The Caribbean Sea

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Grenada was our last stop in the Caribbean, and we enjoyed staying a few days in Secret Harbour. We managed a bus ride along with the "Firefly" family, up to some waterfalls where we swam and admired the lovely green forest. St.Georges, the capital town of Grenada, is a wonderful mix of old and new and is rather "ShabbyChic".Walking the narrow streets is an interesting experience, and we could see signs of the last hurricanes`damage on roof tops and trees. They are slowly recoveringafter this hurricane, and work was in progress.

We left Grenada and had a downwind sail to Curacao, one of the Dutch ABC islands. We arrived in the early hours of the morning and ended up motoring around the  entrance to Spanish Waters , as it is almost impossible to see and just as difficult to enter. It is a small rivulet one has to follow as it winds it way into the lagoon. Here the scenery struck us as part of a wild west background , with flat, layered hills and cactuses everywhere. We stayed nearly 2 weeks here, and found some sort of routine wherebythe kids could have school every day from 9-12. This took place at Sara Fundi, the local yacht club, along with some other cruising children. Although the country is very dry and unattractive, it had some of the best snorkelling we have experienced so far.

The main town of.., boasts some spectacular buildings of Dutch Architecture, and it is a World Heritage Site. We visited the museum"Kuna Holandia" which is dedicated to the slaves and their fight for freedom. it was a very moving experience to walk through there and follow  the "middle passage" asi t was called  (the trip across the Atlantic on slave ships), to the day to day treatment of a lot of slaves. They had boxes full of chains and shackles from that time, and a mock hold of a ship where you could experience the cramped living conditions they suffered.Apparently, many slaves were trained in Curacao and then sold on further to countries like Surinam. The population shows signs of slave descendents and they speak Papiemento, as well as Dutch.

Our friend Tom on "Magic roundabout" joined us just before we left and we sailed together to Aruba ,as he was picking up an extra crew member. Aruba is definitely more of a tourist destination, with many hotels and resorts along its coastline. There is no shortage of tax free shops here and the cruise ships stop here regularly. We stayed in the marina  and made use of all their facilities, like using the hotel pools, gym, Laundromat and showers. We were lucky to experience part of a carnival that was set aside mostly for children. The huge trucks played loud music and the kids were all dressed up in costumes, followed by parents who danced and sang.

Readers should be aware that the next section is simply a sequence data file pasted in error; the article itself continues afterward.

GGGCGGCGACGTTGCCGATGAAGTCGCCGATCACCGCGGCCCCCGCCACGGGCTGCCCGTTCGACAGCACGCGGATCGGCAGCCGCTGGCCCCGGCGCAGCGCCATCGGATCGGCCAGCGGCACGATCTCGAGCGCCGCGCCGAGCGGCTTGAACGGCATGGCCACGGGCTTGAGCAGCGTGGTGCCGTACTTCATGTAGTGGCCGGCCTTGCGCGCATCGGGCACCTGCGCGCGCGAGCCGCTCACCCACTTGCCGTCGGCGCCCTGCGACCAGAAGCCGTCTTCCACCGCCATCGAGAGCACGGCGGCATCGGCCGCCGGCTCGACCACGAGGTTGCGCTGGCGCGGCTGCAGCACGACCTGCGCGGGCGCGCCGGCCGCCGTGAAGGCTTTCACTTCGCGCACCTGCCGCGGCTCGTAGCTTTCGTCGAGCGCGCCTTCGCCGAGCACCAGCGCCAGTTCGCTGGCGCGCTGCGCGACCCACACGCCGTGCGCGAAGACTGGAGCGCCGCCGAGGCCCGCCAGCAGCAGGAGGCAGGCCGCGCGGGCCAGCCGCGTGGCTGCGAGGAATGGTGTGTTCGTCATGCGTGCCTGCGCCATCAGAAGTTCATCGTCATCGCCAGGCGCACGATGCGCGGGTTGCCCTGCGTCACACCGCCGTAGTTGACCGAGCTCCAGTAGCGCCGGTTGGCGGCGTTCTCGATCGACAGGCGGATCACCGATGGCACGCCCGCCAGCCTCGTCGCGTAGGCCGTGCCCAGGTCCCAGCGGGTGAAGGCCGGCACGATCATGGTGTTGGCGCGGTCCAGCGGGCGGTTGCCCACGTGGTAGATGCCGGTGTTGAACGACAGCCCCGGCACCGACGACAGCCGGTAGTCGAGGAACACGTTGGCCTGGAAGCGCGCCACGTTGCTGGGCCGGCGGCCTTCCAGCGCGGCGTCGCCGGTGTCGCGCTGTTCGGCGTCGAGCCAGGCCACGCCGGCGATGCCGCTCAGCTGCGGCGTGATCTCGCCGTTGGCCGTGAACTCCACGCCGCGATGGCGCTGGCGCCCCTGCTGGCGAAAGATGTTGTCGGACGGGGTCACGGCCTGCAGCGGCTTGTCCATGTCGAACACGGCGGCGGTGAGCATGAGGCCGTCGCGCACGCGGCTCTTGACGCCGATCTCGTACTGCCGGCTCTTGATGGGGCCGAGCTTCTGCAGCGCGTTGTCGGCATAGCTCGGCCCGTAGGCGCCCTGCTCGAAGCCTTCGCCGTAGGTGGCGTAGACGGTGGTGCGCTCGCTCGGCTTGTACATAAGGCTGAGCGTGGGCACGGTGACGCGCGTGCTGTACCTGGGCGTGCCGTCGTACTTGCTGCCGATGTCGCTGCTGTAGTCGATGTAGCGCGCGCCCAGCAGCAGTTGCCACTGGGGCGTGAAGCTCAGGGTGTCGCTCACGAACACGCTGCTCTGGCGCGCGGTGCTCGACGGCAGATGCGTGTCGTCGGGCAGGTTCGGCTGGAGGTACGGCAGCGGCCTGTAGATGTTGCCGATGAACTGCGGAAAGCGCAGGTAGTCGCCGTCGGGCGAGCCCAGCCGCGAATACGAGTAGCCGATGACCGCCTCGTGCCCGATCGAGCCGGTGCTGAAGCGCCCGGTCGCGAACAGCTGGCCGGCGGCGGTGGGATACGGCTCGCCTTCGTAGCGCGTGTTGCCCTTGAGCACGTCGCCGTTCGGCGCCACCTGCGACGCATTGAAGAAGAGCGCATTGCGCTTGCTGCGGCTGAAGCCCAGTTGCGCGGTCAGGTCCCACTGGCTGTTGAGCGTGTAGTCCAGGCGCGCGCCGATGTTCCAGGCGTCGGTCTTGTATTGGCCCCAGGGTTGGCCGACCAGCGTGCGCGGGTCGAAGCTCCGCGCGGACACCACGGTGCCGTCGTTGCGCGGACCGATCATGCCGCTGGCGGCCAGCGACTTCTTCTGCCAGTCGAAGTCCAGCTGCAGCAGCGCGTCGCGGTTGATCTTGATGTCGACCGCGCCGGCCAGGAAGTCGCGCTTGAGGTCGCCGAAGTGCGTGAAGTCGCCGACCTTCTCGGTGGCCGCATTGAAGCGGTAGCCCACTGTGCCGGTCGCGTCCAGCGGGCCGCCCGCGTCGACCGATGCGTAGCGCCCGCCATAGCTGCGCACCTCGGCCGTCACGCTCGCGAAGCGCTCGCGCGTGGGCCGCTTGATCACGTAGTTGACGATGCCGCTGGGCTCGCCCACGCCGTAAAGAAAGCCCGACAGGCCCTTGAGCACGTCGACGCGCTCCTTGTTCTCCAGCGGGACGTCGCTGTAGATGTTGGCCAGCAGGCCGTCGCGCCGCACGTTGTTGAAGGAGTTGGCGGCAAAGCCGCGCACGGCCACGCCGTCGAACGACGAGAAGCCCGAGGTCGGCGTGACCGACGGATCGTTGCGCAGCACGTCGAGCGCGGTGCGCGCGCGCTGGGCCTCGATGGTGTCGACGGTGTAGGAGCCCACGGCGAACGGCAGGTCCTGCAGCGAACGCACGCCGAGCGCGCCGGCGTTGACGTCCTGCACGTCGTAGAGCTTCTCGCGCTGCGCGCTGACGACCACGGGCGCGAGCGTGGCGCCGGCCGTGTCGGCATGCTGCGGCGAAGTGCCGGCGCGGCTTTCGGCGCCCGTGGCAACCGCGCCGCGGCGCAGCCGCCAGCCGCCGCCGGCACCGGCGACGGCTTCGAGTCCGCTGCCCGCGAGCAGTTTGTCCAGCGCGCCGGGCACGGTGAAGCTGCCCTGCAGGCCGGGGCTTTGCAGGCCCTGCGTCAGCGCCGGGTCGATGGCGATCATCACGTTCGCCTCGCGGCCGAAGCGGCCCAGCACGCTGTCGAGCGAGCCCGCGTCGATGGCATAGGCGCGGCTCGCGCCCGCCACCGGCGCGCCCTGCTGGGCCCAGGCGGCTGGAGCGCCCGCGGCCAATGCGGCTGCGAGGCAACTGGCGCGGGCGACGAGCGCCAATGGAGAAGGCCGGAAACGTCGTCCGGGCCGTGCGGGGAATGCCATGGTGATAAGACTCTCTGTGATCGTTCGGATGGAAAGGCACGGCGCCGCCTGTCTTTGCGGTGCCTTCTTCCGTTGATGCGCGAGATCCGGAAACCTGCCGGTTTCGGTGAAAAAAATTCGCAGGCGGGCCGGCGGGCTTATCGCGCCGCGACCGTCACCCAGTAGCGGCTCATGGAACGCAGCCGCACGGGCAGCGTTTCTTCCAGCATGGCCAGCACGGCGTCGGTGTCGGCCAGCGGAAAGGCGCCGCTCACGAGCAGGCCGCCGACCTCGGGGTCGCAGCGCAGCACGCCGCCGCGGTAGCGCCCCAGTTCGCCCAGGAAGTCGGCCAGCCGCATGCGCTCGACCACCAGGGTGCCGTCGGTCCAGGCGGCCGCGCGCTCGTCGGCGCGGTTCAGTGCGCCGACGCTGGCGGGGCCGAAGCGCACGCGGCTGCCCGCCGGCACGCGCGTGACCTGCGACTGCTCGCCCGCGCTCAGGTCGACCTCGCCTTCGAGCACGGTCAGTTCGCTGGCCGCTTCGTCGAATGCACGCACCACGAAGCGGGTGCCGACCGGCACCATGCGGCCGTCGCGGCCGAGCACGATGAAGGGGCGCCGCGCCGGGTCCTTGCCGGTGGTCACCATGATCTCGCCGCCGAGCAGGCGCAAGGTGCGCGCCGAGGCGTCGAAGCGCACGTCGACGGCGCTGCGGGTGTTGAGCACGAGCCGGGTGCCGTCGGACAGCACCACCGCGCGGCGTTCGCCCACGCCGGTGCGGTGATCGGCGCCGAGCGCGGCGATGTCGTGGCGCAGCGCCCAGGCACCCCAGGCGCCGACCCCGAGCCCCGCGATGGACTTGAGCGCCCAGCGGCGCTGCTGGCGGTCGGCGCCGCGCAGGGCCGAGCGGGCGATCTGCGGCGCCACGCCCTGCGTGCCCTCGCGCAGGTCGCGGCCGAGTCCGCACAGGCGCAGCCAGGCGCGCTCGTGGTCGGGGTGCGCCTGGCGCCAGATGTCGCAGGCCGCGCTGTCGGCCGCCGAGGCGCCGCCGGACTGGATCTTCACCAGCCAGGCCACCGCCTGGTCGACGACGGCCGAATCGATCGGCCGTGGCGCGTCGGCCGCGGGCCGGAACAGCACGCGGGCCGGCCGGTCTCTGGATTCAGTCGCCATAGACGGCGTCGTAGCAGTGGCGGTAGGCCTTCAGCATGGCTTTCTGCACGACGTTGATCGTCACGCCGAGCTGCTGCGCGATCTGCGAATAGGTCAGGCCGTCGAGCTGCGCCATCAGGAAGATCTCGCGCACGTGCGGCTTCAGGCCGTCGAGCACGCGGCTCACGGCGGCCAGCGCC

We had been following the weather very closely, as the trip from Aruba towards Panama can be extremely rough. Leaving on what we thought was a good weather window, proved to be to much for us as we encountered huge swells and 30 -35 knots of wind the first few days. We decided to head towards the Colombian coast as the forecast said the wind would be increasing. We approached the coast of Colombia early in the morning and the sight of the Sierra Nevada, towering over us at 5700m took our breaths away. The wind was gusting off the slopes at 40-50 knots and we sailed comfortably along the coast with a storm jib up. We stopped in a resort town called Rodedero, which is just near Santa Marta.

Once ashore we were greeted by Fernando, who owns the ""Tuk-Tuk" restaurant. He proved to be of great help and organised laundry, garbage and watched our dinghies and boats while we were ashore. Many Colombians come here on holiday, so we felt very safe and were able to walk around freely. Everyone commented on Camilla and Colins blonde hair and blue eyes, and they were asked several times to be photographed. That is probably how the Kogi and Aruahca Indians felt when asked to photograph them. These Indians live high up in the mountains and walk down to the coast, using 3 days each way. They are tiny in stature and the adults were not much bigger than Camilla. They wore white, cotton tunics and had woven bags slung over their shoulders, in which they carried their possessions. We met a family of Kogis who had 5 children with them, all barefoot, who were going to walk back home. Thats 5 hours each day. The kids carried chicks and a puppy in bags slung from their heads.

One of our highlights was a bus trip with Eddy our guide, up into the mountains to the town of Minca. Here we hiked through the forest and swam in rivers and waterfalls. We ate local food wrapped in leaves along the roadside and met a man who tried to sell an armadillo to us for the BBQ! Here we experienced Colombia on a regular Sunday, with people mingling on the streets and enjoying the countryside. We felt so privileged to be able to get a glimpse in this otherwise unvisited country, and the people were so friendly and helpful. Definitely a place to come back and visit again.

Now came the roughest part of our trip westwards, and that was around the tip of Barranquilla and across the mouth of the river Magdalena. It was blowing 40 knots by time we got out there and the water changed colour to a murky green. Counter currents and wind made it very messy and we  were surfing down enormous swells that crept up behind us unexpectedly. Our Genoa halyard somehow broke and our Genoa was held up purely by a reef. The next day we headed to Cartegena to repair our halyard and get our breaths back. Having only stopped there 12 hours, we did not get to see much more than a skyline dotted with skyscrapers and mean looking coastguards with semi automatic guns. We had a pleasant sail to the San blas islands and checked in at Porvenir, where Tom was already anchored, along with a few other yachts. It was a great feeling to finally be here in Panama